Harrie Kivell provides a bespoke chef service like no other. From designer wedding cakes to luxury private dining, we catch up with the woman who does it all…
“I’ve always had an obsession with cookery books,” laughs Harrie Kivell, “All I ever wanted for Christmas and birthdays has been cookery books for as long as I can remember.”
As I conduct our interview, we sit cradling cups of tea at the dinner table of Moorland View Cottage. The luxury self-catering retreat is located in the pretty thatched village of North Bovey. Perched on the edge of Dartmoor and surrounded by rugged moorland, the cottage offers its guests a little slice of luxury away from the stresses of everyday life. It is through dreamlike destinations such as this that 25-year-old Harrie Kivell runs her private chef company ‘Boo to a Goose’.
“I suppose I’m quite proud of the fact that I’m running two businesses at my age,” Harrie shrugs nonchalantly, “I never planned to have my own business, but one thing led to another”.
Harrie is absurdly modest about her success to date. In 2011, she attended Le Cordon Bleu in London, studying both cuisine and pastry. This was followed by a stint as Pastry Chef at the beautiful Hotel Endsleigh and now she offers a bespoke chef service like no other. Specialising in cakes and catering for elope weddings, Harrie also offers unique private dining services and juggles it all with the day-to-day running of her food styling business: Cook & Capture. So how did this exciting career begin?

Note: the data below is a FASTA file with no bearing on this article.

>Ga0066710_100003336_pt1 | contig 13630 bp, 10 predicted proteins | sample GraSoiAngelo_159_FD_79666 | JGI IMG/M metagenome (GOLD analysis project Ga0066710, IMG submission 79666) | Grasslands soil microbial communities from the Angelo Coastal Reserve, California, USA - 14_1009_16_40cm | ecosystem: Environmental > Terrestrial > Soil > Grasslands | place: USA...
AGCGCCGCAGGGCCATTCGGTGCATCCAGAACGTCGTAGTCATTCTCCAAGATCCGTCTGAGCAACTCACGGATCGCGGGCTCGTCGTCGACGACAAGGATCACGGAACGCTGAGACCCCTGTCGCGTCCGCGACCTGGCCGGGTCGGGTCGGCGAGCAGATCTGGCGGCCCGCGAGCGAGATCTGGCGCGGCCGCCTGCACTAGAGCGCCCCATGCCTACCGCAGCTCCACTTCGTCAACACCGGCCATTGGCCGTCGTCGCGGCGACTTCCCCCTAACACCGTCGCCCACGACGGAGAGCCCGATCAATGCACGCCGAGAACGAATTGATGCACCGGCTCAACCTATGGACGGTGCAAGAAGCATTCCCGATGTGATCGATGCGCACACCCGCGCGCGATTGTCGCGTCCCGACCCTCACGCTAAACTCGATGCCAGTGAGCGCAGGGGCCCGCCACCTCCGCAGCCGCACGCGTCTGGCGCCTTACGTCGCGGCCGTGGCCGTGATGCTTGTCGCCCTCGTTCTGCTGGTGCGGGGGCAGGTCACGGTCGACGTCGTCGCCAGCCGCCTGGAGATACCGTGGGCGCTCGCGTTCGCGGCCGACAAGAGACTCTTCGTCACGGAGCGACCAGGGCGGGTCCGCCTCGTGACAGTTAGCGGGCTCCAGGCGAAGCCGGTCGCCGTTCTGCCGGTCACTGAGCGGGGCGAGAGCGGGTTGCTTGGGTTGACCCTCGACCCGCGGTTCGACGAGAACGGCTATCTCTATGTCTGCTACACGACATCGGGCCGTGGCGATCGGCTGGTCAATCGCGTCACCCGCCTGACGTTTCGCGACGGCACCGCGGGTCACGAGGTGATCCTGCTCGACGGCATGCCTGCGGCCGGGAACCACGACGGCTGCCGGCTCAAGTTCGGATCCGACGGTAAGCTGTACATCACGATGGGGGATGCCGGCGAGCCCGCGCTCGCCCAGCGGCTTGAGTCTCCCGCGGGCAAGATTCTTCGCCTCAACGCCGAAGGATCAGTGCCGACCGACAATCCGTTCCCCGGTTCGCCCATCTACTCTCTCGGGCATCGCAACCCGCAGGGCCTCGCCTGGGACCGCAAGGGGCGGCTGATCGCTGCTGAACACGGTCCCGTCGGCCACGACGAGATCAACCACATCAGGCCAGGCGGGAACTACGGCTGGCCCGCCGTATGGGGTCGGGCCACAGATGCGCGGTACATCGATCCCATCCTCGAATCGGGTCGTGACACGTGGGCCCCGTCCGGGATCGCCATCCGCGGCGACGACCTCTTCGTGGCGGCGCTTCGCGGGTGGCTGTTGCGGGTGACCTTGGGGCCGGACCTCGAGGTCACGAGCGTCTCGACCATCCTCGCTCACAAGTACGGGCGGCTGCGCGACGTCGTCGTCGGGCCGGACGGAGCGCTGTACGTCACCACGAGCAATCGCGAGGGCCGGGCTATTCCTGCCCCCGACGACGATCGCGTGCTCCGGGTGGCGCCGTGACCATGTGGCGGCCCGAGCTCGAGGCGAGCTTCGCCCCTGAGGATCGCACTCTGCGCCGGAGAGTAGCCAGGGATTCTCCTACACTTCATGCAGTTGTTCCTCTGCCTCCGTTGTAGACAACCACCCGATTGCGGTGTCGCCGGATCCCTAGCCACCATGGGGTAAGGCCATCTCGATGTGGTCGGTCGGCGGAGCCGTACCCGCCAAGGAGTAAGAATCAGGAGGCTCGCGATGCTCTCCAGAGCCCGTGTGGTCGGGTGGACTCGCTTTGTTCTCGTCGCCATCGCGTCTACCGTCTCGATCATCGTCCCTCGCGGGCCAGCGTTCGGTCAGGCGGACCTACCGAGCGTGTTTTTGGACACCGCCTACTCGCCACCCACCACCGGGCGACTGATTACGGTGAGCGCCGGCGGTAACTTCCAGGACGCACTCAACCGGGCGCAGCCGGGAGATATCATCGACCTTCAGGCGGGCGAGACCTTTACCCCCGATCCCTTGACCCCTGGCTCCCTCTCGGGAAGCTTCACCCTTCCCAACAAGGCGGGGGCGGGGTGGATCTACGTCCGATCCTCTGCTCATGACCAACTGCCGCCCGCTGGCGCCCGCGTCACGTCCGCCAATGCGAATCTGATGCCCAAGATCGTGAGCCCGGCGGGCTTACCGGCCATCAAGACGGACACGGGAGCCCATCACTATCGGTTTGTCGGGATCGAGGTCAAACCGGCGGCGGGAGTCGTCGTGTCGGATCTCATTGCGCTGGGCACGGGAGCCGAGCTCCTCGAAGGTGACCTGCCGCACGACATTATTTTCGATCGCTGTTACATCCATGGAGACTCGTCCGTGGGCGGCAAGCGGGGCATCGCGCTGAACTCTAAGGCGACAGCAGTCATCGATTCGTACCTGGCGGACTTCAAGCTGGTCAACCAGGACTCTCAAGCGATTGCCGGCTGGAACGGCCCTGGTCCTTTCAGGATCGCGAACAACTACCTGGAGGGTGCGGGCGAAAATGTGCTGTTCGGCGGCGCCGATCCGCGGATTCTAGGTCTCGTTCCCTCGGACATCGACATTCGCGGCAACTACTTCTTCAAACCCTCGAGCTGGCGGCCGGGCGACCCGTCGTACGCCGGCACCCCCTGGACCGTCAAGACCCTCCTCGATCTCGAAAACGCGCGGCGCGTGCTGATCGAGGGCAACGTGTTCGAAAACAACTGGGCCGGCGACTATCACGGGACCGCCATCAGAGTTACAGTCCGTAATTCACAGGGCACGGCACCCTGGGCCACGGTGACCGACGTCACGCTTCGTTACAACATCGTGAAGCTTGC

A Piece of Cake
“I was working at Endsleigh when my friend approached me about making her wedding cake,” Harrie tells me, “I’d never made a wedding cake before but I decided to try it anyway. After her wedding I found myself getting booking after booking. It allowed me to quit my job and develop my own career path”.
During peak wedding season a cake maker can expect to bake and design at least two cakes a weekend, sometimes even three. It’s a reality that is complicated by the fact that many brides know precisely what they’re after. In the age of social media, a myriad of show stopping cakes are just a click away. So I was intrigued to find out how Harrie deals with the avalanche of bespoke requests.
“Instagram is where the vast majority of my requests come from” she explains, “A lot of brides-to-be send me links to their Pinterest boards. I like it when brides have a specific colour scheme or style in mind, as it lets me have an understanding of what they’re after and it gives me enough free reign to do it my way. What I don’t like is someone saying ‘I’m getting married on the 15th do whatever’. Or worse still, ‘I’ve seen this cake on Instagram and I want a copy of it’”.
Harrie maintains that cake making is an art form and if you come to her expecting a carbon copy of a cake you’ve seen online, you’ll be disappointed. “When someone asks me to replicate an existing cake they’re asking me to copy someone else’s imagination. I don’t want to do that. It happens all the time and I say to people ‘I will follow the general idea but it will look different’. Your wedding is your one chance to be totally unique and have something that is yours forever”.